JA: I thought the story-line was great. I have been knowing Rel for a long time. I would say at least 13 years ago. We met in Chicago a long time ago. A lot of the story-lines that were written in the show were jokes he used to tell. This was part of his material from back in the day.

ATM: What depictions of fatherhood are shown in this series?

JA: Being there for children regardless of what the relationship is with the parent or mother. You have to always be there. I have kids in real life. He is just still in their life no matter way. Nothing is going to take him away from the kids. This is the sort of sense you get from how he interacts with his children. Rel’s life on the show is in turmoil, but he still finds time with his kids. This could be talking or giving them something.

ATM: What are the first steps that Rel takes to rebuild his life as a long-distance dad?

JA: He is trying to get integrated into his building. Rel is trying to get a fill for the environment and the characters he will run into. He is getting the sense of how fast information spreads throughout the community. He has to deal with this. Rel is trying to get a feel of where he is at and his community.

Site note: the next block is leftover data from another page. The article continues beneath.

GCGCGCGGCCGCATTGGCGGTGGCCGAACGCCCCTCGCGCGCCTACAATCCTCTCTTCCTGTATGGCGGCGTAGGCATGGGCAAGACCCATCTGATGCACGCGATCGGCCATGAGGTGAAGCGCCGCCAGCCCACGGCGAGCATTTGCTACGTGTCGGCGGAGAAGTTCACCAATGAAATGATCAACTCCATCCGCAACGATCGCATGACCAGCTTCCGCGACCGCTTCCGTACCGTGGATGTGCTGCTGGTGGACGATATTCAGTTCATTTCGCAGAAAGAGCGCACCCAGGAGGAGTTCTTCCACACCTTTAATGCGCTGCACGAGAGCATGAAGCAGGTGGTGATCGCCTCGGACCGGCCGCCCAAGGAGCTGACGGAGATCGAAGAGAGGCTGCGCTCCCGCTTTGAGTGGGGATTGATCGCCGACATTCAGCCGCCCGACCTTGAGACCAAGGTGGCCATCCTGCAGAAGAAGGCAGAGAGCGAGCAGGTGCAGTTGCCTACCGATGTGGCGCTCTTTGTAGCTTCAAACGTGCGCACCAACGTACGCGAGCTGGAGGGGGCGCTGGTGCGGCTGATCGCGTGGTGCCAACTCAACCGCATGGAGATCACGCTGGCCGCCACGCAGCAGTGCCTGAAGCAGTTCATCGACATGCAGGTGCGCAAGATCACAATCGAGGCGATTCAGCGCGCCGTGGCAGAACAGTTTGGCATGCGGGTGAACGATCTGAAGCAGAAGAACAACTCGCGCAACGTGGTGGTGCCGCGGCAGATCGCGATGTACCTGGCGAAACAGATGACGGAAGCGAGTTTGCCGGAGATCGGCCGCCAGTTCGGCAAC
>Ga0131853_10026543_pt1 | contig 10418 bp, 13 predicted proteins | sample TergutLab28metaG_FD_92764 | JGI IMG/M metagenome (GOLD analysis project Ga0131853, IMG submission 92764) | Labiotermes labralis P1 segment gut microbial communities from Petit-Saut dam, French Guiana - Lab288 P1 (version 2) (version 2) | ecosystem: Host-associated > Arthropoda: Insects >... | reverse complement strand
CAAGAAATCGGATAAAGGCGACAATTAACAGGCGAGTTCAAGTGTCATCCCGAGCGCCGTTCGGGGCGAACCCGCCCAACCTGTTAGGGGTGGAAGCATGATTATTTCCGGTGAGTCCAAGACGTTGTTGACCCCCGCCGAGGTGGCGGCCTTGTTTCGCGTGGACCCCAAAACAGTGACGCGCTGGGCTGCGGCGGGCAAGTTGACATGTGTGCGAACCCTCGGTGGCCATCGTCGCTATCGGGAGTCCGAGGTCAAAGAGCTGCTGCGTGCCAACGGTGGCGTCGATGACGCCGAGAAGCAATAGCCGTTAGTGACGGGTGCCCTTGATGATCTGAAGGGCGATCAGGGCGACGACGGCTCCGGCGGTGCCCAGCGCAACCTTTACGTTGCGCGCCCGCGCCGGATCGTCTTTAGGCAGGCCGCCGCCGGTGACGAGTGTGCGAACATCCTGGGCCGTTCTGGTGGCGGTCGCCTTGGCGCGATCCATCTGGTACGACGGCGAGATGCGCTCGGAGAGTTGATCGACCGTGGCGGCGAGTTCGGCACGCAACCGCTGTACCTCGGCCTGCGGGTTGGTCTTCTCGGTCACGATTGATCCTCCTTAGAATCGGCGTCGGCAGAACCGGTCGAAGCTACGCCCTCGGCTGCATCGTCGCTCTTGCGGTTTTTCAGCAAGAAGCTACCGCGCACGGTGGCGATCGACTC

ATM: When you did have hair on your head what was the atmosphere in the barbershop? Did you experience gossip being the focus when you were at the barbershop?

JA: I still remember these days of going to the barbershop. I could have the sports conversation. I do not have these anymore. You do not really need to go to the barbershop for a beard. You can but you should know how to do this on your own. This was how I was taught. The barbershop is this space. The bar is sometimes this space. You get a couple of drinks and information starts flowing out.

ATM: Express more about your stand-up comedy career aside from this series.